Mike Neal pushed through the pain. For two straight seasons, playing with a bilateral sports hernia, the Green Bay Packers outside linebacker never missed a game.
But, Neal said, he never felt healthy.
Exhaustive treatment failed to prevent his hernia from being a problem. The pain lingered, affecting him during the season. Finally, he had enough.
Neal said he had surgery this offseason, one he expects to finally heal an injury that's been difficult to shake.
"Hopefully," Neal said, "put the nail in the coffin, man. It's annoying. This isn't the first time I've dealt with it. This isn't the first time I've had it fixed.
"It was something I was able to push through. I was able to play. Coming back into camp the last three years, I've dealt with the same thing."
Neal practiced Monday for the first time since training camp opened last month. He was limited, but for an outside linebacker position thinned with injuries, his return was a positive sign.
It was the third straight year Neal's preseason started with a stint on the physically unable to perform list, allowing him more time to rest — and heal — his body. Neal would've preferred to practice from the start of camp, he said. He felt healthy, but the Packers' medical staff was determined to be cautious.
No, Neal said, he doesn't expect the lost reps to be detrimental. He gave no indication of how much he'll play Thursday when the Packers open their preseason at the New England Patriots — "that's above my pay grade," he said — but made it clear he'll be ready for the regular season.
"I mean, how many times do we write the story about Mike Neal every offseason?" Neal said. "I made it the last two years 16 games, and I think that I played well. So I don't think it'll be any different this year.
"Preseason football means nothing. I'm not going to make any money, or our team is not going to get any better. Any situation you have is not going to make any difference. I just need to be ready for Week 1."
Finally healthy, Neal could boost arguably the deepest position on the defense. While the hernia didn't limit his snaps the past two years — he had 746 in 2013, 654 in 2014 — it did provide a significant obstacle as he transitioned to a new position.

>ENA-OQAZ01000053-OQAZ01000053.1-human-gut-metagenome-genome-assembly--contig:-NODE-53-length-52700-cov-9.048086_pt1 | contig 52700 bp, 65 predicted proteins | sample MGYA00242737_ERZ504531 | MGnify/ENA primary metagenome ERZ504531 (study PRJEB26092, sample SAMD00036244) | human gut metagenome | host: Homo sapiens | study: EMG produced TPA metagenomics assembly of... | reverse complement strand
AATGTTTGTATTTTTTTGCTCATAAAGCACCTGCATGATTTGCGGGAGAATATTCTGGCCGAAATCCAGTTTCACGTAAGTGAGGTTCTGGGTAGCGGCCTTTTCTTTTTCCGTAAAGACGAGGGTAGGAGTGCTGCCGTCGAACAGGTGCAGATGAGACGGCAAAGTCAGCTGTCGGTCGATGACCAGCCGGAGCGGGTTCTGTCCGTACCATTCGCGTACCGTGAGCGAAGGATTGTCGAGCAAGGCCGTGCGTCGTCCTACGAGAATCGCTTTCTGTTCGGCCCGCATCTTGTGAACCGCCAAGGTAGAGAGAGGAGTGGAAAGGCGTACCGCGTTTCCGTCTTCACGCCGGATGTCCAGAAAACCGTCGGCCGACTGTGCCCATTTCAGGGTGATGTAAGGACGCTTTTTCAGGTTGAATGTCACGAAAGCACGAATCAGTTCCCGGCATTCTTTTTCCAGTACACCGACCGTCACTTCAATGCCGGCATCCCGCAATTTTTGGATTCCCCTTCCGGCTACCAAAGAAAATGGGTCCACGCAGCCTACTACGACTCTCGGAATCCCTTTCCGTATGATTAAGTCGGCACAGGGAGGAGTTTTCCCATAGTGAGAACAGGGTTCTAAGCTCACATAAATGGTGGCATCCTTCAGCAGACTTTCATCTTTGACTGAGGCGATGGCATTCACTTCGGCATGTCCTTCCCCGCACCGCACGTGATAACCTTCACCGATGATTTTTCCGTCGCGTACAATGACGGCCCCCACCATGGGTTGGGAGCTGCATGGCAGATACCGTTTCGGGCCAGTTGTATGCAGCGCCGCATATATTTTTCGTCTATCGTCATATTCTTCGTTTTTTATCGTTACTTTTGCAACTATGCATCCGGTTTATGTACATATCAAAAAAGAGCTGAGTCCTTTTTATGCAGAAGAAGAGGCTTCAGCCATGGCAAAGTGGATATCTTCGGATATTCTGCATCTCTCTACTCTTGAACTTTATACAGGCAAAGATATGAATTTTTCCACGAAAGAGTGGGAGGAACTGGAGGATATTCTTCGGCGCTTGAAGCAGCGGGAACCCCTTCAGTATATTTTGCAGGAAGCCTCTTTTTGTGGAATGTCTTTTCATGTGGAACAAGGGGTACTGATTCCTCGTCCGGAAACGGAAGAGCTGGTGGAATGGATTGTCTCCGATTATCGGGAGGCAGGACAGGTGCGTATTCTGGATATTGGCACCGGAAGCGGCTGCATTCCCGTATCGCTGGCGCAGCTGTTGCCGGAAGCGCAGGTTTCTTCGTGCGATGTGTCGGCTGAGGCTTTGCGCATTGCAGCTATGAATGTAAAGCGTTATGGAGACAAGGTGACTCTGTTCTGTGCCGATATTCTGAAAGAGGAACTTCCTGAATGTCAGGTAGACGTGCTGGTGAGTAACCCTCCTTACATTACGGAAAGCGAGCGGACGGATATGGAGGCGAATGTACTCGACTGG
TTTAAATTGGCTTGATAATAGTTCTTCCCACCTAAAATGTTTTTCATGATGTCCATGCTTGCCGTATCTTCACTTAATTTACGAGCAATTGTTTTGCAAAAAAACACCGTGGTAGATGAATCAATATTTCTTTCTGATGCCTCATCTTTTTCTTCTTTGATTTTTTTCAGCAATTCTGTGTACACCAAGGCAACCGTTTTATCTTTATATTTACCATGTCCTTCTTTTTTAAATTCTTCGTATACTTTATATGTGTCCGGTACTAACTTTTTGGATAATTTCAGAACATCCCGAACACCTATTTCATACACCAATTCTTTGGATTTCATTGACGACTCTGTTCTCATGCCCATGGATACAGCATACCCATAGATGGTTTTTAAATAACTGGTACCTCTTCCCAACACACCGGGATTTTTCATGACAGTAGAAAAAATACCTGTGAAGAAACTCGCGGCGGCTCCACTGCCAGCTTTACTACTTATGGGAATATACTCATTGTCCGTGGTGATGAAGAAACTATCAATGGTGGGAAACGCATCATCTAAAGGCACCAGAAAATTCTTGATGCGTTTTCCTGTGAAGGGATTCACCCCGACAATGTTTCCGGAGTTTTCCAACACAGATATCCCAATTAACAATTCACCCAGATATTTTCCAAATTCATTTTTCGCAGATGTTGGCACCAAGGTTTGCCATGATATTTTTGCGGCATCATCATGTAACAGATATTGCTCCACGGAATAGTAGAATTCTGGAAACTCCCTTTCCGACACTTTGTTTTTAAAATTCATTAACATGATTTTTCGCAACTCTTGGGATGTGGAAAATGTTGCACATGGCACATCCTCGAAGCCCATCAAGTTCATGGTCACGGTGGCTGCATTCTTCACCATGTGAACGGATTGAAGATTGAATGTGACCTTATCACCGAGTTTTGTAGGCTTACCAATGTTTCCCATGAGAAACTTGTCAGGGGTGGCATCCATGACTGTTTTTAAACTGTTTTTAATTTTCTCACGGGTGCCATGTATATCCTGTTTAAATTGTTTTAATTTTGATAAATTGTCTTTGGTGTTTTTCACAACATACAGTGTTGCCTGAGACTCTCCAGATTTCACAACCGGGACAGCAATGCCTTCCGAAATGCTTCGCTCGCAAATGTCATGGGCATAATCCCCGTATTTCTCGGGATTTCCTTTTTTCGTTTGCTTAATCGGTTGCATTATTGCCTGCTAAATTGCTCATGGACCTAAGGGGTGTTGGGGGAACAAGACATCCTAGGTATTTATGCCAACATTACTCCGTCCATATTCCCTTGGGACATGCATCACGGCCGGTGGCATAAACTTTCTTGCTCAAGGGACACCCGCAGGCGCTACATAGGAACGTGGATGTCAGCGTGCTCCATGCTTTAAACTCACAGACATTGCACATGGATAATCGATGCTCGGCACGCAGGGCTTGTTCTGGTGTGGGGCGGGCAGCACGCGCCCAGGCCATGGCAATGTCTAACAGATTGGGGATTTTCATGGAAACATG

Initially, Neal said, he didn't expect to play full-time outside linebacker. The former second-round pick arrived in the NFL five years ago as a 300-pound defensive tackle. He was a three-technique at Purdue, mixing it up in the trenches.
That changed in 2013 when coaches told him they'd "sprinkle" him in at outside linebacker. As the season went on, injuries decimated the position. Neal played so well with increased snaps on the edge, the Packers moved him there full time before the 2014 season.
"They were like, 'You looked good at that. How would you feel about playing there on a more consistent basis?' " Neal said. "I felt confident, and that's when the progress started, my second year getting back to the position. I was like, 'I don't want to be 285, 275 (pounds) and play outside linebacker.' So the transition pretty much started there."
Neal said he's 258 pounds now, six heavier than last season's playing weight. He said shedding pounds came naturally. Still, his workouts were exhaustive. At times, Neal said, he'd lose 20 pounds in a two-week period.
The constant running led to his hernia.
"It's never easy," Neal said. "You ask guys to lose that much weight, and you run, and you run, and you run. It's a whole different position. It's a whole lot on your body. They know that, and they've been able to work with me really good. I haven't missed a game because of it."
Neal has played well in his new role. His 91/2 sacks the past two seasons rank third on the Packers' defense, behind linebacker Clay Matthews and defensive end Mike Daniels. It was Neal's third-down sack that clinched the Packers' home win against the Patriots last season, arguably their most impressive victory.
With constant production, not everyone inside the locker room knew Neal was injured. Fellow outside linebacker Jayrone Elliott — a rookie last season — said he had no idea.
"He seemed like he was handling everything well," Elliott said. "He came every day, went to work and still helped the young guys out like Clay and (Julius Peppers) does. Nick (Perry) was handling a lot too as far as injuries.
"They do a good job of hiding it, whatever they're going through. I look up to them for that."
Now that the transformation is complete — and the injury is in his past — Neal said he expects the offseason work to be worth it.
There are more demands placed on an outside linebacker. No longer in the trenches, Neal is doing more than absorbing blockers. He said his leaner body helps in pass coverage, but that's not where he excels.
Neal expects to be more explosive rushing the passer, strengthening what he does best. With Matthews playing inside linebacker this season, the Packers could use all the edge rush they can get.
"I want to be able to pick up speed coming off the edge," Neal said, "and being lighter just allows you to be able to move a little bit better. So I just wanted to be able to move around a little better. By losing the weight, it's definitely helped.
"The biggest thing for them is to see 16 games, to be able to do that for a third season in a row. This is the best I've felt dealing with any issue that I've had. I'm just hoping to stack that up."
— firstname.lastname@example.org and follow him on Twitter @ByRyanWood.